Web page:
If you or someone you know needs some support now, please contact the National Suicide Prevention Lifeline.

Death by suicide is an extremely complex issue that causes pain to hundreds of thousands of people every year around the world. The objective of this data entry is to contribute to an informed, open debate about ways to prevent suicide. If you are dealing with suicidal thoughts you can receive immediate help by visiting resources such as Suicide.org, or by calling 1-800-SUICIDE in the US.

Every suicide is a tragedy. The World Health Organization (WHO) and the Global Burden of Disease study estimate that almost 800,000 people die from suicide every year.1,2 That’s one person every 40 seconds.

With timely, evidence-based interventions, suicides can be prevented.

The Lifeline provides 24/7, free and confidential support for people in distress, prevention and crisis resources for you or your loved ones, and best practices for professionals. Find more information about the Lifeline at suicidepreventionlifeline.org. Press the button below to call directly or dial 800-273-8255.

Veterans: Connect with the Veterans Crisis Line to reach caring, qualified responders with the Department of Veterans Affairs. Many of them are Veterans themselves. Find more information about the Veterans Crisis Line at www.veteranscrisisline.net. Press the button below to call directly or dial 800-273-8255 and press 1.

Veterans: Connect with the Veterans Crisis Line to reach caring, qualified responders with the Department of Veterans Affairs. Many of them are Veterans themselves. Find more information about the Veterans Crisis Line at www.veteranscrisisline.net. Press the button below to call directly or dial 800-273-8255 and press 1.

In 2020, suicide cost Delaware a total of $130,873,000 combined lifetime medical and work loss cost in 2010, or an average of $1,234,646 per suicide death. SOURCE: CDC

WORLD | NUMBER OF DEATHS BY CAUSE
WORLD | Suicide Method
WORLD | SUICIDE RATES BY AGE
WORLD | Suicide is more common in men

SUICIDE PREVENTION EVENTS

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Mental Health Distress Among Young Women increased

(2021) Frequent mental distress increased 62% from 13.0% to 21.1% of women ages 18-44 between 2013-2014 and 2018-2019. Source: AHR.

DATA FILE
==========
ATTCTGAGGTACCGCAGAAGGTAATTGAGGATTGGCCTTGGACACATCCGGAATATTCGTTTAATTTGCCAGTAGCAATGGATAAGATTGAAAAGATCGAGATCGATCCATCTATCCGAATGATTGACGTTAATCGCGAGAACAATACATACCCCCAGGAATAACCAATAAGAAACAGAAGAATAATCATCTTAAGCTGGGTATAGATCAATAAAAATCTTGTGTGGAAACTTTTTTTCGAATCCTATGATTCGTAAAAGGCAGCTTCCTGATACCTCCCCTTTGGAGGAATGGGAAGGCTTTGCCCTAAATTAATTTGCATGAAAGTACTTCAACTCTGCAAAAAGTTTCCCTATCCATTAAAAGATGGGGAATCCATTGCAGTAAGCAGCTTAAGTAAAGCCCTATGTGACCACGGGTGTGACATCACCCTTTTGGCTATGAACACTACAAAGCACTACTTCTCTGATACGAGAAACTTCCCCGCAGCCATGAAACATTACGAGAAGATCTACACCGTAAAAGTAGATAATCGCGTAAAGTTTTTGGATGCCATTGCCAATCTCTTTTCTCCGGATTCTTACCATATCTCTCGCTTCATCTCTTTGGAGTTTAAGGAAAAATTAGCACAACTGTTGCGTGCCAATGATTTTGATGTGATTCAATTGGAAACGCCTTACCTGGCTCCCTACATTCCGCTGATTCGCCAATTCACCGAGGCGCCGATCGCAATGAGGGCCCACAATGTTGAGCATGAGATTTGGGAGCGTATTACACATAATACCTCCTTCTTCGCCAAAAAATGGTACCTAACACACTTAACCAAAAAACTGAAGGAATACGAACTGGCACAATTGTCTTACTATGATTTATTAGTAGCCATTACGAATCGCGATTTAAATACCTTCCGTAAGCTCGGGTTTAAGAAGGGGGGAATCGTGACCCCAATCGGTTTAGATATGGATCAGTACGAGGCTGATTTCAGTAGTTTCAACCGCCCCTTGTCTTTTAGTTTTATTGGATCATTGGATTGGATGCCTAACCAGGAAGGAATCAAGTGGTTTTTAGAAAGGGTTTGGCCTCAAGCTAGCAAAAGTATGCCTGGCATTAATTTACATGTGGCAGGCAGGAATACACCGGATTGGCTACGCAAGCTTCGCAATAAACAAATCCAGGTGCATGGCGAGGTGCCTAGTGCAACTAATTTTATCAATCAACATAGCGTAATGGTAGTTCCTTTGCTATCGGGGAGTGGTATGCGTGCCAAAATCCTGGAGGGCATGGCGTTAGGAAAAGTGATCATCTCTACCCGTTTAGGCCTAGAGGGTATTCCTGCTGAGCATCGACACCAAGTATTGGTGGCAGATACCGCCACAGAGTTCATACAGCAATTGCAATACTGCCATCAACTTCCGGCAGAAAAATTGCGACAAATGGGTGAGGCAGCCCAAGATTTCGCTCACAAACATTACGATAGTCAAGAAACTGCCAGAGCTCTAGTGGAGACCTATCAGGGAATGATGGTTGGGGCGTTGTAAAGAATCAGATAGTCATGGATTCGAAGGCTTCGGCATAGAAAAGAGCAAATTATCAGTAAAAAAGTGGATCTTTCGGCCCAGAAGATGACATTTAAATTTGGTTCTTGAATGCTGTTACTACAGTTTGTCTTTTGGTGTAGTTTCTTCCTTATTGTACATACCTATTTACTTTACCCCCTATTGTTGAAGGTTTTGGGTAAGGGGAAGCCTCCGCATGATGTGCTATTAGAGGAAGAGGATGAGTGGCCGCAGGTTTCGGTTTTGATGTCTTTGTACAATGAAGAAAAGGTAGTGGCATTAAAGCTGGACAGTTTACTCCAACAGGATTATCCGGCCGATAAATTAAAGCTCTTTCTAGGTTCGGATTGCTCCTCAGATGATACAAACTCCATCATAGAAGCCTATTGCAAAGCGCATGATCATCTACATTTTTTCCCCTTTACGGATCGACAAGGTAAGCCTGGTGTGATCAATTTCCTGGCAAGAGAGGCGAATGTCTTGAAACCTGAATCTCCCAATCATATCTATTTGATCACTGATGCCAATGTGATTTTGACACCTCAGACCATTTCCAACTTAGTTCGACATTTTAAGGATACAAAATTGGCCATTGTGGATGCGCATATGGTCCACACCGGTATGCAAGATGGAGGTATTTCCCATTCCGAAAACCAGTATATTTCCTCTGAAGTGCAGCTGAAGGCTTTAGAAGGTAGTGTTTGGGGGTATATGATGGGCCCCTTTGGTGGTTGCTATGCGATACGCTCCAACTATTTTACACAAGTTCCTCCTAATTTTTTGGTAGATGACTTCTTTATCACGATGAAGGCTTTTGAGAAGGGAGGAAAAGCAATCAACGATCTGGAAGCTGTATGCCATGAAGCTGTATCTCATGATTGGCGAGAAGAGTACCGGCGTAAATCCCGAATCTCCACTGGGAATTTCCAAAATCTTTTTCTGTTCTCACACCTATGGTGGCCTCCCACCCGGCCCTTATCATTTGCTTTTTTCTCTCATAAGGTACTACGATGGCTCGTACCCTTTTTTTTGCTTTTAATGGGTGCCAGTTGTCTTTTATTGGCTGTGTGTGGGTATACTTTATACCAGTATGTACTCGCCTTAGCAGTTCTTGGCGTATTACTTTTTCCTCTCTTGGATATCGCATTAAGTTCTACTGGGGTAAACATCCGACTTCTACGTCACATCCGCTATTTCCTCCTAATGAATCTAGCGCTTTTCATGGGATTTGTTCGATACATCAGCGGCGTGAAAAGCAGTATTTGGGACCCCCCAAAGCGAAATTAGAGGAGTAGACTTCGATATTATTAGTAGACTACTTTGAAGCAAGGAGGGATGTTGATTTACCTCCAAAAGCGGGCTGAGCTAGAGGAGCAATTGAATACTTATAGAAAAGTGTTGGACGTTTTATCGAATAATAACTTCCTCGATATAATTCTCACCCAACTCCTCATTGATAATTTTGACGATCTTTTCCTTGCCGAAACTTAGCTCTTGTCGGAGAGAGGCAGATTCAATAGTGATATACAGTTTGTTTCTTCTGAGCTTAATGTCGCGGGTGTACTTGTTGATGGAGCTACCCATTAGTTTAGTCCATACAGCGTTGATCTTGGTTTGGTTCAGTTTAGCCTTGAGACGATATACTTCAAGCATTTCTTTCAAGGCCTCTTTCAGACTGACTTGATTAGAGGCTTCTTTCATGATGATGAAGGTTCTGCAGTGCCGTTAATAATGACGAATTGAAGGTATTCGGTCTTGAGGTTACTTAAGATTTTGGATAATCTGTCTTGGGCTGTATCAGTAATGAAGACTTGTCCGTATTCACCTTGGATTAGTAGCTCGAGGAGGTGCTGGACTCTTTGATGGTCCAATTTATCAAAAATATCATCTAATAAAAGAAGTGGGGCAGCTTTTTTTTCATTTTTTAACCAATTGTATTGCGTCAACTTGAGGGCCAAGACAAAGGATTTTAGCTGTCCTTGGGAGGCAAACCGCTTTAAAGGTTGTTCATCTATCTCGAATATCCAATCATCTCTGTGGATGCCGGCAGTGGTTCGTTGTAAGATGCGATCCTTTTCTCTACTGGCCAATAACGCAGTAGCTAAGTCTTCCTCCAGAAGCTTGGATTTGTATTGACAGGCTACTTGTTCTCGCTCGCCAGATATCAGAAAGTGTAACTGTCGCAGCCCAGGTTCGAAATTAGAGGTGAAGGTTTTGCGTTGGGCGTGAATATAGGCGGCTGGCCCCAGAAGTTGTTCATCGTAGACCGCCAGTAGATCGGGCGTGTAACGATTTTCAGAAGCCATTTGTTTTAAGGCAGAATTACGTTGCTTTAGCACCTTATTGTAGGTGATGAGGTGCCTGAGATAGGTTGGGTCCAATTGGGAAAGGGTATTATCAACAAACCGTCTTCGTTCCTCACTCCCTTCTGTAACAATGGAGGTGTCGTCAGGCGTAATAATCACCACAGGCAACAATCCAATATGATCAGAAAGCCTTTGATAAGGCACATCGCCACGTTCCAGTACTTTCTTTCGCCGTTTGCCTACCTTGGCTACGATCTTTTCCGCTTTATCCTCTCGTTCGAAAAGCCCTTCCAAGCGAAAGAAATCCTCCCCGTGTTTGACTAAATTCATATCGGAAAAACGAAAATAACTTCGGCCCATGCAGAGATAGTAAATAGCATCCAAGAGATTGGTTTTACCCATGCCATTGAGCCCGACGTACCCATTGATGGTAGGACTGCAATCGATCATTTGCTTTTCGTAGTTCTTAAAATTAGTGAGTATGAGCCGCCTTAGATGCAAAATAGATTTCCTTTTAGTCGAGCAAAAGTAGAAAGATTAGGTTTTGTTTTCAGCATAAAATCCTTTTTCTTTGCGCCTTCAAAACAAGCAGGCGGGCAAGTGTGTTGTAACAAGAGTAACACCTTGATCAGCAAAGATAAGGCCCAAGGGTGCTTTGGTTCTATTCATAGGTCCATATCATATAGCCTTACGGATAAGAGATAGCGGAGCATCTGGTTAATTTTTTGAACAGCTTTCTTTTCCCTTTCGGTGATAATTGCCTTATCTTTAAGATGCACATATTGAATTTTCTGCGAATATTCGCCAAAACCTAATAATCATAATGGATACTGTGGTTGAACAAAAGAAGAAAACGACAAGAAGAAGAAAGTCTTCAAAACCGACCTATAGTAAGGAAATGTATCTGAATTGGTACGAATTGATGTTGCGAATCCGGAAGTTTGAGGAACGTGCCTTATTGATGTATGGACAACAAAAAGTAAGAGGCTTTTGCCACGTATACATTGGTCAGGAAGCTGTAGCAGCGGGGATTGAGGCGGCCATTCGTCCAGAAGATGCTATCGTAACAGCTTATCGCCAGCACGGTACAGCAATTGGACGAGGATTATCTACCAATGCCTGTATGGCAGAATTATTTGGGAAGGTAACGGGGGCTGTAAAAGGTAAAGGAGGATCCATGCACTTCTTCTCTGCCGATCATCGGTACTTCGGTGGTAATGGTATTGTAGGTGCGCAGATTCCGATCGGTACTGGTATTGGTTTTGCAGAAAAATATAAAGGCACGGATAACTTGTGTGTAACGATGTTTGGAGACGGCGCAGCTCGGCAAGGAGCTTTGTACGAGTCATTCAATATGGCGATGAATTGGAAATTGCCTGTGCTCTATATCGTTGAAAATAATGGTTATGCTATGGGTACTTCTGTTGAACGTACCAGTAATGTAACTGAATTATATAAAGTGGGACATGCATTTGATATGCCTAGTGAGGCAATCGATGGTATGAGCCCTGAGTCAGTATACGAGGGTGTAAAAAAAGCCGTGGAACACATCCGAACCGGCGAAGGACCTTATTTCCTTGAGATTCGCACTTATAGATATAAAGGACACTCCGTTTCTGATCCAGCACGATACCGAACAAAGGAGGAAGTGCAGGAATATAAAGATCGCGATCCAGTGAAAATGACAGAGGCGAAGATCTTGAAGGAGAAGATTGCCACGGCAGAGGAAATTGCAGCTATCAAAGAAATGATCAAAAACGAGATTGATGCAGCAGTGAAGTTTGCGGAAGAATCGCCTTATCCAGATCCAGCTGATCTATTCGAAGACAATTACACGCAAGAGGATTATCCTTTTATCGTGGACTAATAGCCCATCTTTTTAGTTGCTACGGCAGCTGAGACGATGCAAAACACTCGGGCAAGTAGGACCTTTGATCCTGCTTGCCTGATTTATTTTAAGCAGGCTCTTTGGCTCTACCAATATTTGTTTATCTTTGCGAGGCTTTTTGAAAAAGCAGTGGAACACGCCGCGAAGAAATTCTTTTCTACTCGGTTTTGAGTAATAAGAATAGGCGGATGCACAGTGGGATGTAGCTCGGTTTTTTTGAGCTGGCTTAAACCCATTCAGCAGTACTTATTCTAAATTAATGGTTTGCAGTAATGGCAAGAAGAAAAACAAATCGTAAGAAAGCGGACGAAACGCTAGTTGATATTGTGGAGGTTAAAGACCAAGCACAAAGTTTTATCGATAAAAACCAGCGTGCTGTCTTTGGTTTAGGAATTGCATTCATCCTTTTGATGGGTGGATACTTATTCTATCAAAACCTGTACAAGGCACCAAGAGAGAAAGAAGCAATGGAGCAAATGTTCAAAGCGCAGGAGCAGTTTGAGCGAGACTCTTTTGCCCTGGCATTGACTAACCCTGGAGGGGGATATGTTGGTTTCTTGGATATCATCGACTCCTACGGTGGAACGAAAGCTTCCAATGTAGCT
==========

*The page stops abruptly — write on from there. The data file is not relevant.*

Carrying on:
80.9% of communities did not have enough mental health providers

(2021) 80.9% of communities did not have enough mental health providers to serve residents in 2020, according to federal guidelines. Source: AFSP

48.39% Of Firearm Deaths Were Suicides In Delaware

(2021) In 2019, While 48.39% of firearm deaths were suicides, 40.54% of all suicides were by firearms. Source: CDC

TRACKING SUICIDES IN DELAWARE

DELAWARE SUICIDE FACTS

On average, one person died by suicide every three days in Delaware in 2020. SOURCE: CDC

Suicide is the 11th Leading Cause Of Death in the U.S.

(2021) Suicide is the tenth-leading cause of death in the United States. It is the fourth-leading cause of death for adolescents ages 15-19 globally. Source: AHR.

11th Leading Cause Of Death In Delaware

(2021) While Suicide is ranked as the 11th leading cause of death in Delaware, it also the 3rd leading cause of death for ages 10-34 in Delaware. Source: AFSP

2,129 years of potential life lost before age 65

(2021) The total deaths to suicide reflected a total of 2,129 years of potential life lost (YPLL) before age 65. Source: AFSP

TRACKING SUICIDES IN DELAWARE

MORE PEOPLE DIED BY SUICIDE THAN ALCOHOL RELATED CRASHES

More than three times as many people died by suicide in Delaware in 2017 than in alcohol related motor vehicle accidents. The total deaths to suicide reflected a total of 2,642 years of potential life lost (YPLL) before age 65. SOURCE: CDC

If you or someone you know needs some support now, please contact the National Suicide Prevention Lifeline at 1-800-273-TALK (8255) or text “HOME” to 741-741.